Buddha’s Bad Back: Buddhism, Meditation & Recovery Notes, Friday, Nov. 19

November 21, 2010

Wow–There wasn’t a head count, but the room was fairly full friday night.  Thank you all for coming, and especially for sharing.  I felt a great deal of positive energy from the trust and compassion that came from you all.

-I talked a bit about the informal nature of this group’s structure and approach, bringing up the fact that sometimes the Buddha himself would leave meditation due to his bad back.  We don’t want to be too informal in doing the things in life that matter, but sometimes we have to respect ourselves and just take it easy.  This group is meant to be flexible and open.

-I used Darren Littlejohn’s description of The Four Nobel Truths in his book, The 12 Step Buddhist.

-We discussed the importance of giving ourselves compassion–in contrast to self-pity.  The former requires strength and courage, the latter often results in wallowing.

-I read another quote from Chogyam Trungpa entitled “The Soft Spot of Compassion”:

“Compassion is based on some sense of “soft spot” in us.  It is as if we had a pimple on our body that was very sore–so sore that we do not want to rub it or scratch it.  That sore spot on our body is an analogy for compassion.  Why?  Because even in the midst of immense aggression, insensitivity to our life, or laziness, we always have a soft spot, some point we can cultivate–or at least not bruise. Every human being has that kind of basic sore spot, including animals.  Whether we are crazy, dull, aggressive, ego-tripping, whatever we might be, there is still that sore spot taking place in us.  An open wound, which might be a more vivid analogy, is always there.  We are not completely covered with a suit of armor all the time.  We have a sore spot somewhere, some open wound somewhere.  Such a relief!   Thank earth!”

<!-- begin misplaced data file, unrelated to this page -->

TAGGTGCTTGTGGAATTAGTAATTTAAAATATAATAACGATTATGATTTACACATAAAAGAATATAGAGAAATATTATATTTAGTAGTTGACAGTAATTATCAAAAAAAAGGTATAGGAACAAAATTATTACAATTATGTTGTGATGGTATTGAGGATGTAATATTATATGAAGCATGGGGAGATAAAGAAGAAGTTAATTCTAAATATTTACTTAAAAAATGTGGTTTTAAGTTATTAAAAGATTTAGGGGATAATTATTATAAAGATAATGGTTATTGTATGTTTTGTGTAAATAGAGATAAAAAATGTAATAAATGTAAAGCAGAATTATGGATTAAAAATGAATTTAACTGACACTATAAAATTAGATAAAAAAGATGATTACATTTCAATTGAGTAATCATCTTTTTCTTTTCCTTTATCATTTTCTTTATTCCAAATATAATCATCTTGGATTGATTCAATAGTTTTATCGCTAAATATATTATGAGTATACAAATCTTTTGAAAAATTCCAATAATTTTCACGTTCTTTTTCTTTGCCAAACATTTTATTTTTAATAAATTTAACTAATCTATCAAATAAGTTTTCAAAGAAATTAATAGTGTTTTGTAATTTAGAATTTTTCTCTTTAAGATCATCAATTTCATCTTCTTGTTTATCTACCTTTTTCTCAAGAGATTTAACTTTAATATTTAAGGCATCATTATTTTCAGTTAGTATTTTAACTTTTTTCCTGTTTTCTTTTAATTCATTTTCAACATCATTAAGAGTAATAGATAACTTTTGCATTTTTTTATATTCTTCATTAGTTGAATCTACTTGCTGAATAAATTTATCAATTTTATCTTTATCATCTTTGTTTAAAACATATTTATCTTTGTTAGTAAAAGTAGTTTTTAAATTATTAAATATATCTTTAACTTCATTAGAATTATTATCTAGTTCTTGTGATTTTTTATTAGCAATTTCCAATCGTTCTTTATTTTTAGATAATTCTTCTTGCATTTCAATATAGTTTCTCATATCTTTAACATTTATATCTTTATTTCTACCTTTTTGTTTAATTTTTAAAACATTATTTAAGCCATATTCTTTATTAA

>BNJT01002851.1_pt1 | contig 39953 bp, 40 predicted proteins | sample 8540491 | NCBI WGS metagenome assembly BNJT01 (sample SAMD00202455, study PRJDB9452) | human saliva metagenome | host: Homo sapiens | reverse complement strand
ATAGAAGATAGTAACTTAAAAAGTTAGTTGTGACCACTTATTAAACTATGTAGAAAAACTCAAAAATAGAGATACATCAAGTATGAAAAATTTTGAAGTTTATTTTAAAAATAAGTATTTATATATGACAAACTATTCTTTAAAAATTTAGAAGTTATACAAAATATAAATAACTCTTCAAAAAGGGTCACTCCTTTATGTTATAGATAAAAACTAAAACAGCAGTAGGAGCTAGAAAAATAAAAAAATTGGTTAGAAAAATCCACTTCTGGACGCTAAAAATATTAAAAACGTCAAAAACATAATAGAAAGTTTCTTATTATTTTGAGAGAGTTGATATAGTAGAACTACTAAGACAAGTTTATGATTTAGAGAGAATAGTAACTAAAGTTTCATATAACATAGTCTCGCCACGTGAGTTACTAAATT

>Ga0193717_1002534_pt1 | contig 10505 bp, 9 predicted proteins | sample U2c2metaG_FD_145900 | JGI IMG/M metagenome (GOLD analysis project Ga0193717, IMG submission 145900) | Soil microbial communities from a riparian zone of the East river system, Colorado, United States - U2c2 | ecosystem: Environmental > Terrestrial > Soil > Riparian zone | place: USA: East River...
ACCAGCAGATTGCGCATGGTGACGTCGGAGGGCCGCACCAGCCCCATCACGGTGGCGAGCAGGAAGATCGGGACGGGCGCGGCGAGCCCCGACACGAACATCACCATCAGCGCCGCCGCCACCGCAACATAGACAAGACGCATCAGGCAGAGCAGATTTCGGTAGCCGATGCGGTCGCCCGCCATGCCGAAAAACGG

Reminder: Future meetings will run from 6 to 7:30, Friday nights…blessings!